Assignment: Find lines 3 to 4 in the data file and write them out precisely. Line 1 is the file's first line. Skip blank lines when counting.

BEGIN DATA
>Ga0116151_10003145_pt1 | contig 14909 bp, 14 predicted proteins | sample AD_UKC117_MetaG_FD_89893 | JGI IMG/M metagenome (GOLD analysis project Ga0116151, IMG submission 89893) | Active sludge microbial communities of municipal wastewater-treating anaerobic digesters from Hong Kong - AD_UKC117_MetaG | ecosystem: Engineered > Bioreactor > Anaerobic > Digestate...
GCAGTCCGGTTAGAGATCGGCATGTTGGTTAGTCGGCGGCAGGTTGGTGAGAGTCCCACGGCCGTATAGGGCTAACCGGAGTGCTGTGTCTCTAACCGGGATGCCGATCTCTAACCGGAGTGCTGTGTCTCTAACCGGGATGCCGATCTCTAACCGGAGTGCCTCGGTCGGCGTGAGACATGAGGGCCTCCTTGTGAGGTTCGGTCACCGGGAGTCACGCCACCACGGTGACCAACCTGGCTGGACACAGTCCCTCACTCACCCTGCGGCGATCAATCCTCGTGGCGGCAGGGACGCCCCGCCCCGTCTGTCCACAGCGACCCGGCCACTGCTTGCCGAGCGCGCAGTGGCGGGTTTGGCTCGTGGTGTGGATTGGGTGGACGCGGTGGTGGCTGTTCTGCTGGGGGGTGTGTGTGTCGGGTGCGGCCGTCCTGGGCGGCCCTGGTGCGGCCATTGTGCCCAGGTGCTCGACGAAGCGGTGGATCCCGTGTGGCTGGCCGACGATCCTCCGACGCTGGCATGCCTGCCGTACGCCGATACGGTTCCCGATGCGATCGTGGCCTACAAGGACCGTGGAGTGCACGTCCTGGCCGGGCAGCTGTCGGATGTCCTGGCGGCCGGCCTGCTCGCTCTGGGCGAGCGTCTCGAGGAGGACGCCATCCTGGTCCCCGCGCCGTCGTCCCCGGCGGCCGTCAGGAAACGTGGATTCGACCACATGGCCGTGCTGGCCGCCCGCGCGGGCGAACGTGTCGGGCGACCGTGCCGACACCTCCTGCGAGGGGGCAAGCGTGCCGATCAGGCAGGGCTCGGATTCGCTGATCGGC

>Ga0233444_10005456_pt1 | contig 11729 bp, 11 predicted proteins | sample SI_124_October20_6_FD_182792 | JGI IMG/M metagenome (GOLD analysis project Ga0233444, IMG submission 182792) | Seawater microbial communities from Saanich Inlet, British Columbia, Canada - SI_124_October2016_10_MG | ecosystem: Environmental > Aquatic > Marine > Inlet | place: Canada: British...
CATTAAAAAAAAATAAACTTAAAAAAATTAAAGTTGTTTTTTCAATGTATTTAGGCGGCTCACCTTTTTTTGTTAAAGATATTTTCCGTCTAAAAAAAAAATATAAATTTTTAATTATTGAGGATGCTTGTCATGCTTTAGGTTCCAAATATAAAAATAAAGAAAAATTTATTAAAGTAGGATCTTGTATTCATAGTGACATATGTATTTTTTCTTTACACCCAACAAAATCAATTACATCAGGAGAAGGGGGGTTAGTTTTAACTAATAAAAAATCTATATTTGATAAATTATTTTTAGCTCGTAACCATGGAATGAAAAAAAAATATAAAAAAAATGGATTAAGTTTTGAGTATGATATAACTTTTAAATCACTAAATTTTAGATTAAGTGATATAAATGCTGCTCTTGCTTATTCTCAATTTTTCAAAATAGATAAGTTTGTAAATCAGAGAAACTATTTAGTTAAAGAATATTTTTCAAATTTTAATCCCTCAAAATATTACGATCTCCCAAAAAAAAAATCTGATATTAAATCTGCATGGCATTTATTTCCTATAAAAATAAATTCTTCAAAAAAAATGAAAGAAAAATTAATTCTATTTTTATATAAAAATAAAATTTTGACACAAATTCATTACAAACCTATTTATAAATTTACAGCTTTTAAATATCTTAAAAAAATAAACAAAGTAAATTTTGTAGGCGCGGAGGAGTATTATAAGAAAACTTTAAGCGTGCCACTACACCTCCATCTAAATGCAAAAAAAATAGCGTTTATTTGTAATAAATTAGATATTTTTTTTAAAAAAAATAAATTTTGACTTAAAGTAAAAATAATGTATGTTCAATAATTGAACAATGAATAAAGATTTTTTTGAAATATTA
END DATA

>Ga0233444_10005456_pt1 | contig 11729 bp, 11 predicted proteins | sample SI_124_October20_6_FD_182792 | JGI IMG/M metagenome (GOLD analysis project Ga0233444, IMG submission 182792) | Seawater microbial communities from Saanich Inlet, British Columbia, Canada - SI_124_October2016_10_MG | ecosystem: Environmental > Aquatic > Marine > Inlet | place: Canada: British...
CATTAAAAAAAAATAAACTTAAAAAAATTAAAGTTGTTTTTTCAATGTATTTAGGCGGCTCACCTTTTTTTGTTAAAGATATTTTCCGTCTAAAAAAAAAATATAAATTTTTAATTATTGAGGATGCTTGTCATGCTTTAGGTTCCAAATATAAAAATAAAGAAAAATTTATTAAAGTAGGATCTTGTATTCATAGTGACATATGTATTTTTTCTTTACACCCAACAAAATCAATTACATCAGGAGAAGGGGGGTTAGTTTTAACTAATAAAAAATCTATATTTGATAAATTATTTTTAGCTCGTAACCATGGAATGAAAAAAAAATATAAAAAAAATGGATTAAGTTTTGAGTATGATATAACTTTTAAATCACTAAATTTTAGATTAAGTGATATAAATGCTGCTCTTGCTTATTCTCAATTTTTCAAAATAGATAAGTTTGTAAATCAGAGAAACTATTTAGTTAAAGAATATTTTTCAAATTTTAATCCCTCAAAATATTACGATCTCCCAAAAAAAAAATCTGATATTAAATCTGCATGGCATTTATTTCCTATAAAAATAAATTCTTCAAAAAAAATGAAAGAAAAATTAATTCTATTTTTATATAAAAATAAAATTTTGACACAAATTCATTACAAACCTATTTATAAATTTACAGCTTTTAAATATCTTAAAAAAATAAACAAAGTAAATTTTGTAGGCGCGGAGGAGTATTATAAGAAAACTTTAAGCGTGCCACTACACCTCCATCTAAATGCAAAAAAAATAGCGTTTATTTGTAATAAATTAGATATTTTTTTTAAAAAAAATAAATTTTGACTTAAAGTAAAAATAATGTATGTTCAATAATTGAACAATGAATAAAGATTTTTTTGAAATATTA